What if for the first 94 days of a new year, half of the population worked for free while the other half earned a salary?
You might be thinking that would never happen, but stop and consider why April 4 was chosen as Equal Pay Day by the National Committee on Pay Equity. This date symbolizes how far into this year women must work to catch up to what men earned last year—94 days.
Certainly, many organizations are very focused on this issue, with compensation plans in place to achieve or maintain gender pay parity. But across the globe, we still have a pretty big problem.
A comprehensive study last year by Glassdoor analyzed the salaries of 505,000 full-time U.S. employees, and found that on average men earned 24.1 percent higher base pay than women. Similar results were found in Australia, France, Germany, and the U.K. One of the biggest gender pay gaps—28.3 percent—was among computer programmers. The study also revealed that women are more likely to hold lower-paying jobs—for example, women make up only 26 percent of chief executives, but 71 percent of cashiers.
Given these numbers, and in order to truly drive change, companies need to come together to create industry standards for how to measure, and more importantly address, the gender wage gap. On an individual level, here are some specific steps companies can take within their organizations:
Showcase women in leadership roles. For women to set their sights on higher-paying roles, they need to see it to believe it. Imagine you’re an ambitious young woman interviewing at a firm, and you discover that all the C-level positions are held by men. Would you want to join? We all need to be able to see what’s possible, and the only way that can happen is when we see others like ourselves in positions we aspire to. Also, I believe that when women are well-represented on leadership teams, organizations are more likely to attract smart and talented women who recognize the business is less likely to have issues with conscious or unconscious gender biases.
Conduct a pay parity analysis at least once a year. The only way to know if there are pay parity issues within your company is to analyze your workforce data—at least once a year; maybe two or more times a year for fast-growing companies. You’ll be able to discover any concerning patterns, seek out the root cause, and then work as a team to address any issues. For the past year at Workday, we’ve been using a diversity dashboard that lets us regularly examine HR data to better understand gender parity and other diversity related goals. We compare things such as compensation, promotions, and job movement, and diversity rates by job level. We’re getting better at understanding this data all the time, and continue to drill down into more specifics.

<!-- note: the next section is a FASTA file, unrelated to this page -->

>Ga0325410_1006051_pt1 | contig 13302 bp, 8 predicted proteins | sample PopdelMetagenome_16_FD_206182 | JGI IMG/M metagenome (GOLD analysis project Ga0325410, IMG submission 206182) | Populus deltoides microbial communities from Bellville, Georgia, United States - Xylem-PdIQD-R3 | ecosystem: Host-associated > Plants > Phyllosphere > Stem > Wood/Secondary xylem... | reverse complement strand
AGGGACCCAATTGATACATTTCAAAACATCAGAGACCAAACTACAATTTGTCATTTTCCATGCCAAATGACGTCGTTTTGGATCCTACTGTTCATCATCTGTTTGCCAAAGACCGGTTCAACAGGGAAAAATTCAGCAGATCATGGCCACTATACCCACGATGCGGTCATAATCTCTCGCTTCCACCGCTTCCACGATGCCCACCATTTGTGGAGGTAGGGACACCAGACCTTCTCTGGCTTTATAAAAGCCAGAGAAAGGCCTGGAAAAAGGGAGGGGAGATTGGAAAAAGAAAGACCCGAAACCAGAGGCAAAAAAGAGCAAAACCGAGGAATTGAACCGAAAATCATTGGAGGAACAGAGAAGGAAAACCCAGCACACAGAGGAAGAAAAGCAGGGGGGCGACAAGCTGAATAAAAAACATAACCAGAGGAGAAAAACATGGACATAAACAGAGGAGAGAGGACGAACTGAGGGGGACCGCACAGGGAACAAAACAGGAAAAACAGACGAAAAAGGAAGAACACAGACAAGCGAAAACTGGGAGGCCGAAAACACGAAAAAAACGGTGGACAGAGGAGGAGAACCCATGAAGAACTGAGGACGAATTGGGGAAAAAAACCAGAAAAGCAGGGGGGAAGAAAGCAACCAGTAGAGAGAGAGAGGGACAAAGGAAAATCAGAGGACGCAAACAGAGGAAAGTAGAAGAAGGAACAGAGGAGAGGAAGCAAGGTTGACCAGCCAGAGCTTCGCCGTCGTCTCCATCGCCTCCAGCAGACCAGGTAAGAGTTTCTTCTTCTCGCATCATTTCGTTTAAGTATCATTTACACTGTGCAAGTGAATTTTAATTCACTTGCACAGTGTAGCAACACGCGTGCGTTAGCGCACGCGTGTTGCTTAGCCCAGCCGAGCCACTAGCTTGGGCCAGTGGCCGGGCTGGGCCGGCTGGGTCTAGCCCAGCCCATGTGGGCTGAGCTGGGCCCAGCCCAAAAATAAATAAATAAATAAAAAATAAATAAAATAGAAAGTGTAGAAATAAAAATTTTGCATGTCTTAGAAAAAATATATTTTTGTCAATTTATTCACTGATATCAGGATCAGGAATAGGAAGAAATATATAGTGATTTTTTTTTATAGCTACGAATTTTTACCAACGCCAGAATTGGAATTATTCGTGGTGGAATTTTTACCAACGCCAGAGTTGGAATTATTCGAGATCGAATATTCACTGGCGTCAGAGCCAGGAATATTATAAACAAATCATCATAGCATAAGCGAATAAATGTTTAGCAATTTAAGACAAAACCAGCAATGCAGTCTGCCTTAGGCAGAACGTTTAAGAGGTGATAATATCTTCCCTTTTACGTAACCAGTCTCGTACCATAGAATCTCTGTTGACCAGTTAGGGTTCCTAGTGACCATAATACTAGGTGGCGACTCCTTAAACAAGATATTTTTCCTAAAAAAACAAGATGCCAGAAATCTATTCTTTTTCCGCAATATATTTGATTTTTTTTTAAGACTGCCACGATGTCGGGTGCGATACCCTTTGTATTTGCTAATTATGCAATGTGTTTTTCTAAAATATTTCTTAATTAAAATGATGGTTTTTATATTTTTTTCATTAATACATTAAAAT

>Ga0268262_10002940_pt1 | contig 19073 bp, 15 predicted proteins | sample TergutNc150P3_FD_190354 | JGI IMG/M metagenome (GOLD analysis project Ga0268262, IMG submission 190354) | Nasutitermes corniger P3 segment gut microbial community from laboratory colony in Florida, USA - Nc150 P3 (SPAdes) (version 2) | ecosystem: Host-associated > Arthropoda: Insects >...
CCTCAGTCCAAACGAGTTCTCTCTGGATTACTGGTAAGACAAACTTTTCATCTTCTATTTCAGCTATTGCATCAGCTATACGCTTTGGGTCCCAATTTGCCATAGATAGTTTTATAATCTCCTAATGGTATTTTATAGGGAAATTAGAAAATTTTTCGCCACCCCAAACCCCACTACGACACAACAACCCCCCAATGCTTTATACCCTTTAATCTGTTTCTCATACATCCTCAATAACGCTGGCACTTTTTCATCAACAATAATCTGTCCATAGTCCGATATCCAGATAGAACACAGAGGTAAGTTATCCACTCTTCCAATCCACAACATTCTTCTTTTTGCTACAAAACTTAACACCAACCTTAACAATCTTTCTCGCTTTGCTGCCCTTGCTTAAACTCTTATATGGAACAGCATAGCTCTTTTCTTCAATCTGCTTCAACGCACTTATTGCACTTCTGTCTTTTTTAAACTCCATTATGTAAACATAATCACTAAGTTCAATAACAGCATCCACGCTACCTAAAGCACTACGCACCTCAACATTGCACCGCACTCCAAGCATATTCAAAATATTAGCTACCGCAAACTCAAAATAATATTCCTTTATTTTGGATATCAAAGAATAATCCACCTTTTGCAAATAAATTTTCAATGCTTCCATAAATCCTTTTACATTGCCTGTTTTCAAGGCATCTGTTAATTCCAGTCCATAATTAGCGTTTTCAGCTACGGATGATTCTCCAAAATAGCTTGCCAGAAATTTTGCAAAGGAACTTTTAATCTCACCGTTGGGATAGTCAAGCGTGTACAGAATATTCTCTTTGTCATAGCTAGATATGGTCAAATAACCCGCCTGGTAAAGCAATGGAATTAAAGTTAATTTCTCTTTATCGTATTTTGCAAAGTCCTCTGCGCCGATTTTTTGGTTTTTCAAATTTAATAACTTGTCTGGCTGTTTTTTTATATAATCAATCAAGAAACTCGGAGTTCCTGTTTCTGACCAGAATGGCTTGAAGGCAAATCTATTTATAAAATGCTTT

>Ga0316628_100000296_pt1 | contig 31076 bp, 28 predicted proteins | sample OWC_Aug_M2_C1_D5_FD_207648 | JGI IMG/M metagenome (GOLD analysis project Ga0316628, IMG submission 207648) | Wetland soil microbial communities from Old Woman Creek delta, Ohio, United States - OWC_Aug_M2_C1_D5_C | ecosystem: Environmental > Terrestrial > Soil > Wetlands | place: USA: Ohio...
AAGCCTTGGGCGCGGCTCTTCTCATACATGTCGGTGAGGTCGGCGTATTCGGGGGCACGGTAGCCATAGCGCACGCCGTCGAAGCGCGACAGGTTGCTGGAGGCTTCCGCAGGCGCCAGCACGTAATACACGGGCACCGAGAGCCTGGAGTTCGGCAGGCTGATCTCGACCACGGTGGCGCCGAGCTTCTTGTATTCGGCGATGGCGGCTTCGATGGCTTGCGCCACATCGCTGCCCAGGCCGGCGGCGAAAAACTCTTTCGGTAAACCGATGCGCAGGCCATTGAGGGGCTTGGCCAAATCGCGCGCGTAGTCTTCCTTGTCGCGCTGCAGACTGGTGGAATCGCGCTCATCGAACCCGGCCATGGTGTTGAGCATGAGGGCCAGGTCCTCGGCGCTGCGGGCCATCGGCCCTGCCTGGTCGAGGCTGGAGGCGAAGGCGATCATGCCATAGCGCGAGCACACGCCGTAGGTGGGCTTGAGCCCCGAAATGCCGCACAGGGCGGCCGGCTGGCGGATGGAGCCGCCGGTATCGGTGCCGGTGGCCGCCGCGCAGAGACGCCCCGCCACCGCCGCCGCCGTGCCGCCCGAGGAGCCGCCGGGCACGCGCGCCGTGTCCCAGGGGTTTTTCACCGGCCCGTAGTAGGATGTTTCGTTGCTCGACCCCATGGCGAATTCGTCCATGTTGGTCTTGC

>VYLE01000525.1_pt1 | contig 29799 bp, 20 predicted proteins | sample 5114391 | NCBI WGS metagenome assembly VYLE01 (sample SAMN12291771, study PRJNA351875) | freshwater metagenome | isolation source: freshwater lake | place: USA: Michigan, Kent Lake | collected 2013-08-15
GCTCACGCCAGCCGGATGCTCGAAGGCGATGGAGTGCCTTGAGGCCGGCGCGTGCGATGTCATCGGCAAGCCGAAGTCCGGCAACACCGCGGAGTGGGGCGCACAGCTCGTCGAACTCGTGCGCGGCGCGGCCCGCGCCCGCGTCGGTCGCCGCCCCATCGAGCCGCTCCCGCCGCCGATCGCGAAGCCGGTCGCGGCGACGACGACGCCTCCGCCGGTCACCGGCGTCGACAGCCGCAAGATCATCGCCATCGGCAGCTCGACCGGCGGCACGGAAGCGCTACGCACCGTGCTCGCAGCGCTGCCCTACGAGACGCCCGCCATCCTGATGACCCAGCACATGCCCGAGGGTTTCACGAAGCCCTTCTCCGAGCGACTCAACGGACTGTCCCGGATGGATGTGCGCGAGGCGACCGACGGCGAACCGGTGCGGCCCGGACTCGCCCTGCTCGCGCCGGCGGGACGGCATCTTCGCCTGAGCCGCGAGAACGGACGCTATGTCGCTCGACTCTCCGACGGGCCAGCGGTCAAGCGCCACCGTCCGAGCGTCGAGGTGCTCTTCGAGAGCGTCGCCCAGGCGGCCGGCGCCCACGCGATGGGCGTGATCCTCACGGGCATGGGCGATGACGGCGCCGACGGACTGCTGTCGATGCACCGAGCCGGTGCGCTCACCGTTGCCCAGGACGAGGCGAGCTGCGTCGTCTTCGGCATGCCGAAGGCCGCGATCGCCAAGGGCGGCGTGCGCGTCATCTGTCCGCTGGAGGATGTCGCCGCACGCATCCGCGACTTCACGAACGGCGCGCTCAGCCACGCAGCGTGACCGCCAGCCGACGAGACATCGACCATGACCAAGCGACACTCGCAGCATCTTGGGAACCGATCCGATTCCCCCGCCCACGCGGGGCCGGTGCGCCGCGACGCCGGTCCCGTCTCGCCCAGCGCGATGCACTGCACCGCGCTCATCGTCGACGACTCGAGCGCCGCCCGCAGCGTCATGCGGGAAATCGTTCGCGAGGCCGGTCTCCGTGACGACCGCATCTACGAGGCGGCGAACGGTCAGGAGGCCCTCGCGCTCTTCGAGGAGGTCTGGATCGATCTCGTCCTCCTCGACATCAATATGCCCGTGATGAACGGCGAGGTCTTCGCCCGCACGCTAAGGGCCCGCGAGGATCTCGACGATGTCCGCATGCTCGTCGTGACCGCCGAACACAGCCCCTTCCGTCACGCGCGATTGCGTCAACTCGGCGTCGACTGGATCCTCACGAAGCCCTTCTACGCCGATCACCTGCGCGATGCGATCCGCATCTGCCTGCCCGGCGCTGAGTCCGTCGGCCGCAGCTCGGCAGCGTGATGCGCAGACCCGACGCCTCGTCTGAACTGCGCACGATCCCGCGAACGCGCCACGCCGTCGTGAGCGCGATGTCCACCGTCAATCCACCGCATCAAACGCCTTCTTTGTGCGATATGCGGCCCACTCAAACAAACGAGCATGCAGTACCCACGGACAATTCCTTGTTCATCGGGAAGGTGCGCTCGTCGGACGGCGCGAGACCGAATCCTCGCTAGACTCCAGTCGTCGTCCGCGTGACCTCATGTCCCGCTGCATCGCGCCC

Make a commitment in writing. Last December, Workday joined more than 100 other companies in signing the White House Equal Pay Pledge. Those who sign the pledge commit to conducting an annual companywide gender pay analysis, reviewing hiring and promotion processes to reduce unconscious bias and structural barriers, and embedding equal pay efforts into broader enterprise-wide initiatives. The Equal Pay Pledge is a great way for companies to put in writing how they will take specific steps, within a certain time frame, to truly deliver on their commitments to pay parity. Beyond the Equal Pay Pledge, you could also commit to a gender pay, hiring, and promotion review plan in other ways, such as in a letter from leadership to employees or on your careers site.